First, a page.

Photograph by Robert Golden. www.robertgoldenpictures.com
There are so many humanitarian challenges that impact on this particular time in history that I feel I can no longer work in isolation from them.
For the last 16 years I have endeavored to create work that reflects the complexity of political conflict surrounding prominent Human Rights issues.
My work is usually figurative, whether it is exploring the poignancy of single male figures, or revealing the multi-layered ambiguity of masculine groups.
The male figure is prominent because it reflects, via unconscious subjectivity, my own sensitivity in relation to global concerns. This in no way impedes my dedication to sexual equality.
I have recently exhibited paintings at the London headquarters of Amnesty International, at Tooks Chambers – the chambers of Michael Mansfield QC, The European Council Building in Strasbourg and at the Matrix Chambers in London.
It is especially fulfilling when exhibitions are collaborations that highlight the work of particular organisations. In this way my work acts as a focus for scrutiny and debate.
I am interested in working with organisations and institutions that would like use my imagery to act as a focus for what they do.
In 2015 I received a grant from Arts Council England for a seven-week show at Bridport Arts Centre. Called ‘Marking Injustice': A Painter’s Way of Coping it was a collaboration with the artist Heather Fallows and the filmmaker Robert Golden, whose new film about myself and my work was premiered at Bridport Arts Centre on Tuesday, May 5.
Exile ‘A mind in Winter
“We all carry within us our places of exile,
our crimes and our ravages.
But our task is not to unleash them on the world,
it is to fight them in ourselves and in others.”
This is a time of exile from any redemption previously offered by the myths of heaven and the supposed forgivingness of God. Because of this, Camus said,“There is no sustainable criterion on which to base a judgement of value. One must act and live in terms of the future. All morality becomes provisional.”This provisional morality is a convenient way to change one’s view and actions from month to month. This in part is what creates life on earth as heavenly or hellish.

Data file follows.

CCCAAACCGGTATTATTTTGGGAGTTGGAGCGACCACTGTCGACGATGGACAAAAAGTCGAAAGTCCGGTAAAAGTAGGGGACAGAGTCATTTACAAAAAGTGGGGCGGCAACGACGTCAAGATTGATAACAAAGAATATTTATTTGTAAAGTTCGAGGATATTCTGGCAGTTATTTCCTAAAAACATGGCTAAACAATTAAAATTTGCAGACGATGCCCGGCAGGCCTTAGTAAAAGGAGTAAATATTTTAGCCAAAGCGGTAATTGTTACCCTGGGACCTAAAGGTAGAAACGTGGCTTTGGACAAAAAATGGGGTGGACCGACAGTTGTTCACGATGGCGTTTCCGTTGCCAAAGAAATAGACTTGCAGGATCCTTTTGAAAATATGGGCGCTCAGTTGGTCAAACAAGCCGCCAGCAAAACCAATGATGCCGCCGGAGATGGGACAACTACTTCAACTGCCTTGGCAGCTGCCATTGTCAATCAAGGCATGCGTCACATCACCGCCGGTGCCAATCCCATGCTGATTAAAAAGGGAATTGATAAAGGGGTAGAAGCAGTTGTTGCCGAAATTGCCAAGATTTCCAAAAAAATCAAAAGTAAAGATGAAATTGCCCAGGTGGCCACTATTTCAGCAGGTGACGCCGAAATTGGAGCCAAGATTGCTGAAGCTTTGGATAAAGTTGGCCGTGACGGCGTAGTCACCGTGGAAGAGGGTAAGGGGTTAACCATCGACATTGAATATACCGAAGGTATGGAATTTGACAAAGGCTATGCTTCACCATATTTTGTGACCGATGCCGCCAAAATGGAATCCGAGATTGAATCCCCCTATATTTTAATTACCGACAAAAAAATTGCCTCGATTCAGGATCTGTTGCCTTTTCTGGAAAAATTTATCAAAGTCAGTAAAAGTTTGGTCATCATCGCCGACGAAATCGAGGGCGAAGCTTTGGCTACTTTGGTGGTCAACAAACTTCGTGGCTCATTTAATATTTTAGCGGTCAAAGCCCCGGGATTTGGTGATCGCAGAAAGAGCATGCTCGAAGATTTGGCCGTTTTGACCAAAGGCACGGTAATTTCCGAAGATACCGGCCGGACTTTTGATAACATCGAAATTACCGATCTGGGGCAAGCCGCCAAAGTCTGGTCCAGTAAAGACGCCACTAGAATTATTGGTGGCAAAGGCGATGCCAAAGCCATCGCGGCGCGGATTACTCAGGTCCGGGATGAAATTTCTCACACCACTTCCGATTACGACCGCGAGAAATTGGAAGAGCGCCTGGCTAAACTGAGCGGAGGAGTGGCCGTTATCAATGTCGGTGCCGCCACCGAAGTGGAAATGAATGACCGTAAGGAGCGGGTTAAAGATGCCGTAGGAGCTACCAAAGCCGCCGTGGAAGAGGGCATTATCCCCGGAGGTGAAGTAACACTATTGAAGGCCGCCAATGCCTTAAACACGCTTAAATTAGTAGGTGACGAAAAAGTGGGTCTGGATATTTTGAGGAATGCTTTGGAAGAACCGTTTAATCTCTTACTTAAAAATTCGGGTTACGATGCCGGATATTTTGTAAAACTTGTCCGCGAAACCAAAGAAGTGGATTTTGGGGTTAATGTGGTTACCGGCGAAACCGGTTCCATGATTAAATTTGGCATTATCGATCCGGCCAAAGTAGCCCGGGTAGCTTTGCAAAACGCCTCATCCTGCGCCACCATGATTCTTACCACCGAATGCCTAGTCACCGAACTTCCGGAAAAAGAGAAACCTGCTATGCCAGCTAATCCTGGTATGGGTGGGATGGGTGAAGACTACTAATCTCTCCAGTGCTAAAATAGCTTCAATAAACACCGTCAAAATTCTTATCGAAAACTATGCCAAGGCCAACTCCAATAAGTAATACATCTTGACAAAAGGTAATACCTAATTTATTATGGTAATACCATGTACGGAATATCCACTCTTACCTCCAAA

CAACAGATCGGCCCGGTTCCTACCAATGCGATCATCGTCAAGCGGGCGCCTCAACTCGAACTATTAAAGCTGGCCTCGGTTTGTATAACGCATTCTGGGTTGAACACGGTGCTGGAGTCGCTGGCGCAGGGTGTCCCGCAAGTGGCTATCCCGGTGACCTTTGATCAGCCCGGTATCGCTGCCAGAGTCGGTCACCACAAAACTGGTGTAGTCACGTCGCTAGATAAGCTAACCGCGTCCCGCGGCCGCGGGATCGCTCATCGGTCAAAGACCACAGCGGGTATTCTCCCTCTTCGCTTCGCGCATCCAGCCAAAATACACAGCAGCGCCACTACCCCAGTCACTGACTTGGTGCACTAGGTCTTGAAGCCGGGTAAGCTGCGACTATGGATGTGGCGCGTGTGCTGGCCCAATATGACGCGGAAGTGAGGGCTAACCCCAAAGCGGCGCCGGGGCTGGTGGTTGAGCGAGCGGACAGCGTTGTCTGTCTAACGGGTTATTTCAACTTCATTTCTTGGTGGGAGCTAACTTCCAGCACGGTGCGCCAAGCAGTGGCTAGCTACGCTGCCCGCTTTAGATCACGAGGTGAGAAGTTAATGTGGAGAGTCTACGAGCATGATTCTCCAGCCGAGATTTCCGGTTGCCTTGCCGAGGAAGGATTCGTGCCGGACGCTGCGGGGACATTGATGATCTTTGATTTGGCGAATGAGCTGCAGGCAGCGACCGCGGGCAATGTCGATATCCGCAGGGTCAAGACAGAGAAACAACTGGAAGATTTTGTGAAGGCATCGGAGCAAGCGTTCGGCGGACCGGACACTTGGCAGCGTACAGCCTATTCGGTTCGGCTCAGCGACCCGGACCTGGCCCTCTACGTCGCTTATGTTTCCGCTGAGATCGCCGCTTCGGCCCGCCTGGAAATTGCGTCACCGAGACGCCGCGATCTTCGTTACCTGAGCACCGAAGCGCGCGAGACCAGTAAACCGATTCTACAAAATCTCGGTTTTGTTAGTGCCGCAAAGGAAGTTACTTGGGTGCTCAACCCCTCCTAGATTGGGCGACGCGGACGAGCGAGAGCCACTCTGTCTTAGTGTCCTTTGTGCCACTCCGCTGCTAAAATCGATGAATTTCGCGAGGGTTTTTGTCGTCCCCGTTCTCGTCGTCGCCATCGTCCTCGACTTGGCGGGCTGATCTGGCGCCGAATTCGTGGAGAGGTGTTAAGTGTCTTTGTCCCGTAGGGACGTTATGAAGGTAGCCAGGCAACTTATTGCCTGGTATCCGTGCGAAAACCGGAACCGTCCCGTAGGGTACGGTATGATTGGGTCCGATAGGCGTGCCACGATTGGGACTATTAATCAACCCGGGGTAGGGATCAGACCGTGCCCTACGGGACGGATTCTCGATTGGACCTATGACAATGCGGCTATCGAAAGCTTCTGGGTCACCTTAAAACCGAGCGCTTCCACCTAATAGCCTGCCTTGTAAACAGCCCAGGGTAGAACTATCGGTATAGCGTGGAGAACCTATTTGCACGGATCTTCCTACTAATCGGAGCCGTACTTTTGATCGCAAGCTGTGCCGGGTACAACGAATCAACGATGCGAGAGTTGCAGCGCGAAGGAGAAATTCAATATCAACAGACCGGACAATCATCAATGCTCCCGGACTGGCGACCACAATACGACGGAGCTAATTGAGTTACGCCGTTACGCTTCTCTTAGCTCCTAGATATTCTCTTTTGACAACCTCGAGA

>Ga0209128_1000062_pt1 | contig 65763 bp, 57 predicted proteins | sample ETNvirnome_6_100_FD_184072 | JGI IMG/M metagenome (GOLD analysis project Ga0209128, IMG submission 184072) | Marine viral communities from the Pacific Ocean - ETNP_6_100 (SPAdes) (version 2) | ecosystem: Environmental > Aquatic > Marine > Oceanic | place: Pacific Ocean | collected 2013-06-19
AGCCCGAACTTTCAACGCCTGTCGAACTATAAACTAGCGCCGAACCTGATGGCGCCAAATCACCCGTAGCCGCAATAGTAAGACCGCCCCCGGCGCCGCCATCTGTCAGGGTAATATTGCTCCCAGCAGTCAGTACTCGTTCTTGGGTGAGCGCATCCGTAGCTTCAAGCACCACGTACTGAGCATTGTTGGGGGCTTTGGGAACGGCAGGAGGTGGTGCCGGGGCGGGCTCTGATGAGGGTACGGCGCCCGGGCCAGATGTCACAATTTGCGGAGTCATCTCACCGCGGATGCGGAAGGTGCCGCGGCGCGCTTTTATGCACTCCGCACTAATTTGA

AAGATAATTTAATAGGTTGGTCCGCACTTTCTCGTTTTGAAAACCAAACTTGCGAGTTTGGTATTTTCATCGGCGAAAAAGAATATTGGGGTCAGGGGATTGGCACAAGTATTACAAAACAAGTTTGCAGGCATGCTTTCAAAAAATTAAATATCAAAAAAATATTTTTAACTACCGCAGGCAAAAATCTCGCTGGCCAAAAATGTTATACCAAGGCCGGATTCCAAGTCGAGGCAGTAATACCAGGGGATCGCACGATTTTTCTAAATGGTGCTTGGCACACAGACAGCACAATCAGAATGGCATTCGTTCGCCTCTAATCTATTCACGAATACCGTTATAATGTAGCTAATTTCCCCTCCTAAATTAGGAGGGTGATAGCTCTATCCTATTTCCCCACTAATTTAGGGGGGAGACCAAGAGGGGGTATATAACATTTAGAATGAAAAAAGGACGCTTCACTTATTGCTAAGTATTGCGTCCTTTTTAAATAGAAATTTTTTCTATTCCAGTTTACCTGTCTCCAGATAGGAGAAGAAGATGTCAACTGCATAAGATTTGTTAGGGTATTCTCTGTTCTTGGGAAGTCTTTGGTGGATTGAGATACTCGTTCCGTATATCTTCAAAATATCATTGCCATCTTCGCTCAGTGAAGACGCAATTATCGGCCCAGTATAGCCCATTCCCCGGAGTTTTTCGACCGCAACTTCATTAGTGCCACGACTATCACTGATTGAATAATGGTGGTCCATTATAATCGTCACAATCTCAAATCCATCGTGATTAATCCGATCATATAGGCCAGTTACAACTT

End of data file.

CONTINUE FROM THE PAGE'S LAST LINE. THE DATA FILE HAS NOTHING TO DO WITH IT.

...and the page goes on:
People suffer different forms of exile – from themselves as if a lost child fostered by emotional or mental fissures in their lives; from family, neighbours, work and society because of life’s pressures, or because economic / political factors disrupt everyday life, and at times because what they are capable of imagining may be contradictory to what their society considers acceptable. And of course because the most monstrous part of ourselves is capable of destroying our roots to our own land, forcing us into removing ourselves from our own identities.
EXILE is a project that will rely on metaphor and mood to transport the audience to a humane domain in which our shared humanity becomes paramount, where all the worst may be contemplated and all the best may be embraced.
THE EXILE PROJECT – Practicals
Three artists are developing a collaboration in film, paint, poetry, photography, music and dance devoted to human rights, and to telling a story of exile, refugees and freedom. It will be composed of the following:
A painting divided into 72 separate images. They relate the ancient story of 36 guardians of humanity and their 36 substitutes who exist because the world is never in balance unless all 72 exist at the same time. The guardians are there to right our wrongs and help the injured and sorrowful.
A film will be projected in the same space near the painting. It will be composed of:
-some of the painting’s squares;
-filmed interviews with local citizens and politicians about the state of the world;
-stills images of the local community living their lives
-interwoven with a choir of children singing an inspiring song about becoming the future
-and weaving through will be a newly choreographed modern dance performed for the film by a group of young people.
A third element will reveal why and how a particular person was forced into exile and became refugees. This piece will be a collaboration between the painter, the photographer/film-maker and a young Congolese painter and film-maker who is an asylum seeker in the UK. We believe a second film will emerge from the research and development the artists will engage in with each other, but the brief is open. This film will fill the third wall of the exhibition space.
There are, at the moment, no boundaries to this collaboration. The three lead artists are committed to helping the audience grasp the human realities of exile, migration and the oppression, which challenge our understanding of our shared humanity.
Ricky Romain and Robert Golden are experienced artists and teachers in their fields of work. Cedoux Kadima is a developing artist with a refined lightness of touch as a writer, painter and film-maker.
The three artists have already met and worked together informally under the auspices of a European project where they discovered each other’s mutual interests and respect. It is clear to them that they will be able to enrich each other’s storytelling and at times merge their work together into a greater whole.
Please click on the images or titles below to see more of my work.